The combination of a holiday week and a stagnant mortgage rate environment kept borrowers away from their lenders last week. Mortgage application volume decreased 9.2% from the previous week, according to the Mortgage Bankers Association's seasonally adjusted index.
The week's results also include an adjustment for the Thanksgiving holiday.
Refinance weakness caused the overall drop. Those applications fell 16% for the week but were 61% higher than a year ago. Annual comparisons in this report and last week's report are skewed because Thanksgiving fell one week earlier last year. The weekly drop was likely due to ennui over interest rates. Borrowers usually respond to big changes in rates, and there was none last week.
The average contract interest rate for 30-year fixed-rate mortgages with conforming loan balances ($484,350 or less) remained unchanged at 3.97%, with points increasing to 0.32 from 0.30 (including the origination fee) for loans with a 20% down payment.
"U.S. Treasury rates stayed flat last week, as uncertainty surrounding the U.K. elections offset positive domestic news on consumer spending," said Joel Kan, MBA's associate vice president of economic and industry forecasting.
Mortgage applications to purchase a home increased 1% for the week and were 24% lower annually. That annual comparison, again, means nothing due to the difference in the timing of Thanksgiving this year. This is not exactly the busy season for buying, but home shoppers are benefiting from low mortgage rates, and pent-up demand from last spring continues to fuel the fall market.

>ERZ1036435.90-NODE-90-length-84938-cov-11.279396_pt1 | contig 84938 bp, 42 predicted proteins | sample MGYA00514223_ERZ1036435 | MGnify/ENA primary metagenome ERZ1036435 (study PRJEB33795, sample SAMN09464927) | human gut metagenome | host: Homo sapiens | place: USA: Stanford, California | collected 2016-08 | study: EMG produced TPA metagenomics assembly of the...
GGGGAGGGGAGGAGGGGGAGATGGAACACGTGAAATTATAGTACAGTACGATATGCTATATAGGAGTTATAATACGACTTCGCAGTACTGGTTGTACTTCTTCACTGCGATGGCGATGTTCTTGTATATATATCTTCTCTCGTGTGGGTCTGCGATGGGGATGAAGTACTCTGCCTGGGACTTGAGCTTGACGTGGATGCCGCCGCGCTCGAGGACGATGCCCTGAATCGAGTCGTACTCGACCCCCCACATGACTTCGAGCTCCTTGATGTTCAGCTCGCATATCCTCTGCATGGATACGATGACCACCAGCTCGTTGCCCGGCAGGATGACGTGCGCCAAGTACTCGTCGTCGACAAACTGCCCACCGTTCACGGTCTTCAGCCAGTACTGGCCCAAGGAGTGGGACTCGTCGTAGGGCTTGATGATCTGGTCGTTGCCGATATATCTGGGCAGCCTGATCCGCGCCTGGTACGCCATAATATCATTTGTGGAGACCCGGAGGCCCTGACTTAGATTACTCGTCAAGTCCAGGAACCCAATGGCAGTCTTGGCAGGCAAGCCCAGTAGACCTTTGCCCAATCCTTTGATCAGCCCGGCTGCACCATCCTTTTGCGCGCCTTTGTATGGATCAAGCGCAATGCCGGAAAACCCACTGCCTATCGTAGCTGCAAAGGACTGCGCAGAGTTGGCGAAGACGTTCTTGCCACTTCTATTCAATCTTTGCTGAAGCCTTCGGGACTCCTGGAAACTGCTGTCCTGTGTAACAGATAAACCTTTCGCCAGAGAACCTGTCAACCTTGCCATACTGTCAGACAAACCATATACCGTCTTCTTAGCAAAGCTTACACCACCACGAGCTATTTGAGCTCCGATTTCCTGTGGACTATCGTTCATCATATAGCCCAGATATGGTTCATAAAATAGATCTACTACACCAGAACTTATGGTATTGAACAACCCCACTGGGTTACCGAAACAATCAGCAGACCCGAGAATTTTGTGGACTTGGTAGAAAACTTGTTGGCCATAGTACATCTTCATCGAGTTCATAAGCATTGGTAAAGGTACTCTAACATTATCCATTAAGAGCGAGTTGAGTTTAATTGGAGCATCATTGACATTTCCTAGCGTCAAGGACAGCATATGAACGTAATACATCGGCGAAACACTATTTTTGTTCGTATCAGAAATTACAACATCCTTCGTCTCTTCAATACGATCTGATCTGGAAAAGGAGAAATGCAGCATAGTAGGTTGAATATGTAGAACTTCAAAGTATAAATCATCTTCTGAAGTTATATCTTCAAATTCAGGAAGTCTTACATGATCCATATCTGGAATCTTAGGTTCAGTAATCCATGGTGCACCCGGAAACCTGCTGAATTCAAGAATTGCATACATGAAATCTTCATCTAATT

"The purchase market overall looks healthy as we enter the home stretch of 2019," Kan said. "The seasonally adjusted purchase index was at its highest level since July, as a combination of wage gains, slower home-price appreciation, and slightly easing inventory conditions [for new construction] continue to support increased activity."
The refinance share of mortgage activity decreased to 59% of total applications from 62% the previous week. The adjustable-rate mortgage share of activity remained unchanged at 4.8% of total applications.
Mortgage rates started this week higher but fell abruptly Tuesday after President Donald Trump suggested a trade deal with China was no longer imminent.
"In the wee hours of the morning, Trump was quoted as saying it might not make sense to finalize the trade deal until after the November 2020 election. Stock prices and bond yields dropped quickly before leveling off as the domestic session began," wrote Matthew Graham, chief operating officer of Mortgage News Daily. "Equities futures resumed the selling spree as soon as US traders were firing on all cylinders and bond yields weren't far behind. Additional Trump comments (that alluded to the risk of European trade wars) kept the good times rolling for rates."
If rates stay low this week, refinance volume will likely recover and move higher again.